Van Loon says they’ve extended this DIY approach to every aspect of shining a spotlight on the artists the gallery represents.

“I’ve always loved zines and stuff,” she says. “So we just moved that practice into commissioning writing on every show and creating our own catalogs.”

While Van Loon and Fontaine’s goal with their space is to continue to nurture and organically build their own social network, Dreamsong is trying to bring the Twin Cities’ disparate local art scenes together as one. Dreamsong was founded in 2021 by the wife-and-husband team of filmmaker Rebecca Heidenberg and writer Gregory Smith when they bought Cameron Gainer’s former gallery space on 13th Avenue in Northeast.

“We’ve realized a lot of artists here want to understand how the art market works,” Heidenberg says. “They want to engage with it, and they want to engage in conversations with artists and with people outside of the Twin Cities, as well as inside.”

In that spirit, they spearheaded the inaugural Twin Cities Art Week in October, coordinating with more than a dozen other local galleries and art spaces, to try to connect people who share the same interests.

“One of the reasons Twin Cities Art Week could be really important is because there really isn’t a center to the art scene here,” Heidenberg says. “I know some people who are interested in the art scene here who don’t even know about some of the galleries or nonprofits and what they’re doing, who don’t go out and see stuff. It’s almost like it’s easier to go to New York than to find out what’s going on here.” —Steve Marsh

Editor’s Pick

Bockley Gallery

Established: 1984

Specialty: Contemporary Indigenous art

Just off of Lake of the Isles, the Bockley Gallery is the airy box at the end of the row of stores that also holds Louise Erdrich’s Birchbark Books. While it might look modest, in reality, the Bockley is one of the most important galleries in the country, owing to founder Todd Bockley’s longtime commitment to Indigenous artists.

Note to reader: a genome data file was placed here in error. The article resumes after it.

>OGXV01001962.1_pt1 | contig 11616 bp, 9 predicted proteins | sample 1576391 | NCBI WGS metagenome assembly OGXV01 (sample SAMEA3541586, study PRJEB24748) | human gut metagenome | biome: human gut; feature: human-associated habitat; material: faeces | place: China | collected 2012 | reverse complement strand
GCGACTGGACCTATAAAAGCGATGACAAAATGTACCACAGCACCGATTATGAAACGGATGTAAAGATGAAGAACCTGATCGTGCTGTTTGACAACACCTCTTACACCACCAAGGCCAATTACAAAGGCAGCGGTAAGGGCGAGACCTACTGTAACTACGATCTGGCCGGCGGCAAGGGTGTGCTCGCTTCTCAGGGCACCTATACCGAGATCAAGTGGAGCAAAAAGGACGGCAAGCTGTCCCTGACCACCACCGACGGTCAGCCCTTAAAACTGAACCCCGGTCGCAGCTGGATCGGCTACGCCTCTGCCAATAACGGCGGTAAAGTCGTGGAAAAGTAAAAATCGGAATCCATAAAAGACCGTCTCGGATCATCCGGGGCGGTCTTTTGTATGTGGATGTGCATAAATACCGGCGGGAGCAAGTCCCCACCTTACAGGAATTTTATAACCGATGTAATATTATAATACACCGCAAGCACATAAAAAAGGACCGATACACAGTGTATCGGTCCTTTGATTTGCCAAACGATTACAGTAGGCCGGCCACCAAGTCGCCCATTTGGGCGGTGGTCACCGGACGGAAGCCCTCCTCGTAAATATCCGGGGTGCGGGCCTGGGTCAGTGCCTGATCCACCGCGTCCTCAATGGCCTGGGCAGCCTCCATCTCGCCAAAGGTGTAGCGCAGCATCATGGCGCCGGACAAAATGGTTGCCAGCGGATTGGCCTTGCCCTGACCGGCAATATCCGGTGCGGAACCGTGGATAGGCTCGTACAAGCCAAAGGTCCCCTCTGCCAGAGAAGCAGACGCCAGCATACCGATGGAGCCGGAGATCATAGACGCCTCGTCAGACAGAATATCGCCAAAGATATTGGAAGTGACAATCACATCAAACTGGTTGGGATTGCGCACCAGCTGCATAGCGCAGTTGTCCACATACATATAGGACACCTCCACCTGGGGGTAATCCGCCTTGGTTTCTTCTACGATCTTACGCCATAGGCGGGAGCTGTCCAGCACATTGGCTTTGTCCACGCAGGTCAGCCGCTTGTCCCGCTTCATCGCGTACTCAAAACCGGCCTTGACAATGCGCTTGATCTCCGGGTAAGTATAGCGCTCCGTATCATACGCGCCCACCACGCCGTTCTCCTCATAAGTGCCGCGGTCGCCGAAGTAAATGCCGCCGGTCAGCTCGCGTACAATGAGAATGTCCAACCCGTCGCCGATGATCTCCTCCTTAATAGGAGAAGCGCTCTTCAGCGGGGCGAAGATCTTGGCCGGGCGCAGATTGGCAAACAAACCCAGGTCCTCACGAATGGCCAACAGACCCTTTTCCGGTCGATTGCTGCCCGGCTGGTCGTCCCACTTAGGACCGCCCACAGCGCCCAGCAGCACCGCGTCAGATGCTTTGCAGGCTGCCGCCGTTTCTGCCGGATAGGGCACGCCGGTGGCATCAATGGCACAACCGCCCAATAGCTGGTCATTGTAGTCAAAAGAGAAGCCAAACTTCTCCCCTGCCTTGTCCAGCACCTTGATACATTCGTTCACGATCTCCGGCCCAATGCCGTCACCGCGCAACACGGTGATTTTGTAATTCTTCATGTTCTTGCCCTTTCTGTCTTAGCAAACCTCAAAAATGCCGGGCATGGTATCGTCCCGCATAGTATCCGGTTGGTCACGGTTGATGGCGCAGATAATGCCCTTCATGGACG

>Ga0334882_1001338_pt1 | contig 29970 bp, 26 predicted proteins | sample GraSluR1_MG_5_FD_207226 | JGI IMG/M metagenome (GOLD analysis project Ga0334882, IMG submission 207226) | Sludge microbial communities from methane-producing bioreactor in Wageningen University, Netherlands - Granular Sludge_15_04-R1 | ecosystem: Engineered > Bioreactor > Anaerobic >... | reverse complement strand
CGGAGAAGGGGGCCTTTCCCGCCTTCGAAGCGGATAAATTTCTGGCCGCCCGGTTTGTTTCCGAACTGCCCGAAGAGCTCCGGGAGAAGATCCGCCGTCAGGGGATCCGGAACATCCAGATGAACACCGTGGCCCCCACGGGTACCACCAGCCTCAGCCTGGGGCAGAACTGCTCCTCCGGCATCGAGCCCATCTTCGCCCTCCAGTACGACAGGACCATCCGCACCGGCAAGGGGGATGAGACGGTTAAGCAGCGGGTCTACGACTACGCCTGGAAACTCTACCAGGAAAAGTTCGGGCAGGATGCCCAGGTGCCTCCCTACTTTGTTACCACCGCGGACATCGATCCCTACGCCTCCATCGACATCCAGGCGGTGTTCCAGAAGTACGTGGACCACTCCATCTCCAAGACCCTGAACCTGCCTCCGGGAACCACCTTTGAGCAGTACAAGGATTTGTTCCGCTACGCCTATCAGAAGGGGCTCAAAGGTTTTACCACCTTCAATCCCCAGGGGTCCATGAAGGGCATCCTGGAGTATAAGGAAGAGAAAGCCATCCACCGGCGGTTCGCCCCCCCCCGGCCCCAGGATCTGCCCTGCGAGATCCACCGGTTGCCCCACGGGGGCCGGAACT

The Bockley’s international stars have included dearly departed luminaries George Morrison (whom Bockley started showing in the 1980s) and Jim Denomie (who started showing there in 2007). Don’t miss current Bockley phenoms such as Julie Buffalohead, now collected by more than a dozen U.S. museums, who is cherised for her mixed-media, symbolically rich works often featuring trickster figures like hares and coyotes. Dyani White Hawk, selected for the 2022 Whitney Biennial, creates abstract works bringing the inspiration she finds in traditional Lakota patterns to canvas and sculpture. Mixed-media artist Andrea Carlson, whose work was picked by the Whitney Museum for display across from The High Line in Manhattan and was selected for the Toronto Biennial, is particularly known for her tangled, layered, mosaic-like drawings.

Not all the artists Bockley represents are Indigenous. Pao Houa Her, for instance, was showing at Bockley before her big solo show now at the Walker. At the end of the day, the Bockley is a must-visit for anyone who wants to know where international curators go when they visit town. 2123 W. 21st St., Mpls., 612-377-4669 —Dara Moskowitz Grumdahl

Editor’s Pick

Northern Clay Center

Established: 1990

Specialty: Ceramics

Here’s a little secret: You don’t need to visit Northern Clay Center to buy art from it. Yep—the artist-crafted earrings, vases, bowls, and myriad other ceramic wares available at NCC at any given moment are all cataloged and sold online. But here’s another secret: Buying all that amazing art virtually, while convenient, robs you of a chance to experience one of the Upper Midwest’s premier ceramics centers firsthand.